Two sides of the coin with cheap money
ACCORDING to a poll published at the weekend, nearly seven out of 10 people in the UK would like to see the Government impose a cap on the interest rates which credit companies are allowed to charge.
The campaign group Compass said that its survey of more than 2,000 people proved there was public support for tight controls on all forms of credit, including pawnbroking and so-called “payday loans”, in addition to plans already announced to cap rates on credit and store cards.
Separate research published earlier this month by the Consumer Focus watchdog group found that around 1.2million people have used a short-term loan at least once in the past year to cover their costs until the next pay day.
The average loan value was around �1,000, and some providers have been condemned for imposing interest charges equivalent to an Annual Percentage Rate of more than 2,500%.
Compass claimed at the weekend that some current credt arrangements amounted to “legal loan sharking” and accused the unsecured credit sector if causing “misery for thousands”.
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Misery there certainly is, but there is another side to the story.
Had the same people interviewed for the survey been asked whether they would like to see tougher restrictions on the availability of credit, as well as on the interest rates charged, the chances are that most of them would have replied in the negative.
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Certainly, the millions of people who regularly use short-term credit, whether in the form of store cards, payday loans or a pawnbroker, would not wish to see such restrictions introduced.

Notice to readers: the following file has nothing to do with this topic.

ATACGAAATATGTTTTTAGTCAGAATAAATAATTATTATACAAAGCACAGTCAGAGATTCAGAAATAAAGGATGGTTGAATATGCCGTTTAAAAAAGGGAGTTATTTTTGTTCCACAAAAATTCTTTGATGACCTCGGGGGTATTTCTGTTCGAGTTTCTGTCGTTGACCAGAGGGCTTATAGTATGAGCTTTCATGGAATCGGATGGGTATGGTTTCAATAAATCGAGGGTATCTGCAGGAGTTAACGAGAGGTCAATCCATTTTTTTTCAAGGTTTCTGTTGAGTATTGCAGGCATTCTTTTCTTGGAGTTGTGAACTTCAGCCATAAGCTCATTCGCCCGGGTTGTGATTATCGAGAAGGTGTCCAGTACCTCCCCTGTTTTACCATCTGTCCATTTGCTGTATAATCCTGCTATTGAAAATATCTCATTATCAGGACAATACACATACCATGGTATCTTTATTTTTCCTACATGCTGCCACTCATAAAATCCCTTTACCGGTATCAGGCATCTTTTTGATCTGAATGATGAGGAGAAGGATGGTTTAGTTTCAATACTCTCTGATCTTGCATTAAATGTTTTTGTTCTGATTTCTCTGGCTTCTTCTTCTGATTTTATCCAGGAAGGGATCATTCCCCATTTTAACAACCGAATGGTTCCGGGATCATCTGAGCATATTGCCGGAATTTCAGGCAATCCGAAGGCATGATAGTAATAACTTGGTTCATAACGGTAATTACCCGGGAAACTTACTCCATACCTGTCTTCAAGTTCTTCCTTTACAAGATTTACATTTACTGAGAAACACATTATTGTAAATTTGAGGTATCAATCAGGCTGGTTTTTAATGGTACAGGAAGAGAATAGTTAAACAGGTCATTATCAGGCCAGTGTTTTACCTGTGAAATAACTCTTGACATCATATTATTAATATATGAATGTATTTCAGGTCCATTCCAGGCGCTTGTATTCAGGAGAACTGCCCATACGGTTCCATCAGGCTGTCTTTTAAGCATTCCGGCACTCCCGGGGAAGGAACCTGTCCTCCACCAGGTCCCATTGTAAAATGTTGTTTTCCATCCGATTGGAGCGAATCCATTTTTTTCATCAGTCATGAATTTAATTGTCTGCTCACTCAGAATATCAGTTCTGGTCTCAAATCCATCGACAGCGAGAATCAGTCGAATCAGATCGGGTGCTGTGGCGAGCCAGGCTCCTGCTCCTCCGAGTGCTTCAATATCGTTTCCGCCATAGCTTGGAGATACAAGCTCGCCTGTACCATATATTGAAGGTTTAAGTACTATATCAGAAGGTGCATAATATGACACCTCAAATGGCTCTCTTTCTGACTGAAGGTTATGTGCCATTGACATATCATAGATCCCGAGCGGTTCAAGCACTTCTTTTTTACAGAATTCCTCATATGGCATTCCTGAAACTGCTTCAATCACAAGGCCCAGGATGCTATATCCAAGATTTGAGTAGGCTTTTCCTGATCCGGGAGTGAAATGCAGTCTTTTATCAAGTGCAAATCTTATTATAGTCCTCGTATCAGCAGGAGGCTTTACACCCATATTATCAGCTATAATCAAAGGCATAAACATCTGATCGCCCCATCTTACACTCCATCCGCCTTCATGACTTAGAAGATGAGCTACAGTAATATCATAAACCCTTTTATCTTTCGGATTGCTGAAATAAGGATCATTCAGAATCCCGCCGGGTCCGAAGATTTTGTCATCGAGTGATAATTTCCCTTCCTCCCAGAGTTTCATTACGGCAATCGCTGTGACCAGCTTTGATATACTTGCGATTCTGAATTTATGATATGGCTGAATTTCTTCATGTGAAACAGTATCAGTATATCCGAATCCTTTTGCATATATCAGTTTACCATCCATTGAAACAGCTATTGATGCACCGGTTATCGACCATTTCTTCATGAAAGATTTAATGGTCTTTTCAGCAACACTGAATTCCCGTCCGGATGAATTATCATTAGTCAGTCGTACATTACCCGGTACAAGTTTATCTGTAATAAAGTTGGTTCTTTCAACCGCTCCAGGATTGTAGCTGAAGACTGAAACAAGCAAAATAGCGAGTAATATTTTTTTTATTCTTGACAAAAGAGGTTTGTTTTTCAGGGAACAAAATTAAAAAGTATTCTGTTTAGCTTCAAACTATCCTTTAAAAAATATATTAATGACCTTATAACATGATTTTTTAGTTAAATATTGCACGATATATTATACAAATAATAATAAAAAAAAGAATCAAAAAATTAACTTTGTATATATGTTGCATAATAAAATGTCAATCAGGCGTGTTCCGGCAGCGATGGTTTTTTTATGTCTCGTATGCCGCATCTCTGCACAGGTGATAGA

And yet commercial reality dictates that we cannot have it both ways.
If regulated lenders are prevented from charging a rate which covers the administrative cost of managing a loan and offers a commercially attractive return in relation to the risk involved then they will stop lending.
This runs the risk of the market being left still more open to the “sharks” operating beneath the radar of the regulatory authorities, resulting in still greater misery for those sufficiently desparate to resort to borrowing of this nature.
While it might be appropriate for the Government to impose an absolute cap on the rate charged on each type of loan, rather than just store and credit cards, it would be a mistake for these rates to be set so low as to make any substantial difference to current lending practices.
The level of consumer debt (together with corporate debt and government debt) was a major factor in the circumstances which led to the recent recession.
We should stop regard the availability of cheap credit as some sort of human right.